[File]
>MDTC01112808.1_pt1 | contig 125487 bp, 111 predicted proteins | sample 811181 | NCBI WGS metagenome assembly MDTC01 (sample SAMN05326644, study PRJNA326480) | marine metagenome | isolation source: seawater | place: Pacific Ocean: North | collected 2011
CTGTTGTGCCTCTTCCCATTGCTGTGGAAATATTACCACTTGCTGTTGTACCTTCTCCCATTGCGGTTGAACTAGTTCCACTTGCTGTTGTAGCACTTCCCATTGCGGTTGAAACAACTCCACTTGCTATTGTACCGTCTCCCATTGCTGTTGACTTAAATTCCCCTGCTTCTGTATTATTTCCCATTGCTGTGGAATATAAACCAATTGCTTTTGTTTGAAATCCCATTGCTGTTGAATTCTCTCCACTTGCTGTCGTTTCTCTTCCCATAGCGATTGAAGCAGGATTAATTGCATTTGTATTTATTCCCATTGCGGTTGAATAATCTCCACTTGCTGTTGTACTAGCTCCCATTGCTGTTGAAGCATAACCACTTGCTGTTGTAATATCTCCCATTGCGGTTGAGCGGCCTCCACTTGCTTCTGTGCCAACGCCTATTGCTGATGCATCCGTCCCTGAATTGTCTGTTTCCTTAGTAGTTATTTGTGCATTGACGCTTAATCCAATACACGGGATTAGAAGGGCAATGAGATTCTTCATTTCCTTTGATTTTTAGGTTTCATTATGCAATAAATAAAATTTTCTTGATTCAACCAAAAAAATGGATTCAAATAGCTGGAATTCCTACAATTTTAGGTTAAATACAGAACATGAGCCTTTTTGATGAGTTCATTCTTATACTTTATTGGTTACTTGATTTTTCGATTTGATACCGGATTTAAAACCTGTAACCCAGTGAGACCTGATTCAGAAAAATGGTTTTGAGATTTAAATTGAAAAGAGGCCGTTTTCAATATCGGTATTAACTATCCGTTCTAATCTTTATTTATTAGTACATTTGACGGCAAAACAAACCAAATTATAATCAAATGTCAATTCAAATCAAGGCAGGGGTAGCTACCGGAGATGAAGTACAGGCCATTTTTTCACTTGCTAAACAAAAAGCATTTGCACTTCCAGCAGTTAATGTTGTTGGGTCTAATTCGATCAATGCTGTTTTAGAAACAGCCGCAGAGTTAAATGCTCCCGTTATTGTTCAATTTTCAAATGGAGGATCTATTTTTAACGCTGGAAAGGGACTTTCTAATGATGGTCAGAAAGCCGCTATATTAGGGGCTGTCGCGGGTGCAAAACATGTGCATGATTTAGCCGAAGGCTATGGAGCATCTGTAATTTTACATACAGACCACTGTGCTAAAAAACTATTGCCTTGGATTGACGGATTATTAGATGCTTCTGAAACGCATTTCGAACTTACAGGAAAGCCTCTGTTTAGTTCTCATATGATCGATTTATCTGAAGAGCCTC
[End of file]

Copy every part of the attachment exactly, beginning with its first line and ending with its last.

>MDTC01112808.1_pt1 | contig 125487 bp, 111 predicted proteins | sample 811181 | NCBI WGS metagenome assembly MDTC01 (sample SAMN05326644, study PRJNA326480) | marine metagenome | isolation source: seawater | place: Pacific Ocean: North | collected 2011
CTGTTGTGCCTCTTCCCATTGCTGTGGAAATATTACCACTTGCTGTTGTACCTTCTCCCATTGCGGTTGAACTAGTTCCACTTGCTGTTGTAGCACTTCCCATTGCGGTTGAAACAACTCCACTTGCTATTGTACCGTCTCCCATTGCTGTTGACTTAAATTCCCCTGCTTCTGTATTATTTCCCATTGCTGTGGAATATAAACCAATTGCTTTTGTTTGAAATCCCATTGCTGTTGAATTCTCTCCACTTGCTGTCGTTTCTCTTCCCATAGCGATTGAAGCAGGATTAATTGCATTTGTATTTATTCCCATTGCGGTTGAATAATCTCCACTTGCTGTTGTACTAGCTCCCATTGCTGTTGAAGCATAACCACTTGCTGTTGTAATATCTCCCATTGCGGTTGAGCGGCCTCCACTTGCTTCTGTGCCAACGCCTATTGCTGATGCATCCGTCCCTGAATTGTCTGTTTCCTTAGTAGTTATTTGTGCATTGACGCTTAATCCAATACACGGGATTAGAAGGGCAATGAGATTCTTCATTTCCTTTGATTTTTAGGTTTCATTATGCAATAAATAAAATTTTCTTGATTCAACCAAAAAAATGGATTCAAATAGCTGGAATTCCTACAATTTTAGGTTAAATACAGAACATGAGCCTTTTTGATGAGTTCATTCTTATACTTTATTGGTTACTTGATTTTTCGATTTGATACCGGATTTAAAACCTGTAACCCAGTGAGACCTGATTCAGAAAAATGGTTTTGAGATTTAAATTGAAAAGAGGCCGTTTTCAATATCGGTATTAACTATCCGTTCTAATCTTTATTTATTAGTACATTTGACGGCAAAACAAACCAAATTATAATCAAATGTCAATTCAAATCAAGGCAGGGGTAGCTACCGGAGATGAAGTACAGGCCATTTTTTCACTTGCTAAACAAAAAGCATTTGCACTTCCAGCAGTTAATGTTGTTGGGTCTAATTCGATCAATGCTGTTTTAGAAACAGCCGCAGAGTTAAATGCTCCCGTTATTGTTCAATTTTCAAATGGAGGATCTATTTTTAACGCTGGAAAGGGACTTTCTAATGATGGTCAGAAAGCCGCTATATTAGGGGCTGTCGCGGGTGCAAAACATGTGCATGATTTAGCCGAAGGCTATGGAGCATCTGTAATTTTACATACAGACCACTGTGCTAAAAAACTATTGCCTTGGATTGACGGATTATTAGATGCTTCTGAAACGCATTTCGAACTTACAGGAAAGCCTCTGTTTAGTTCTCATATGATCGATTTATCTGAAGAGCCTC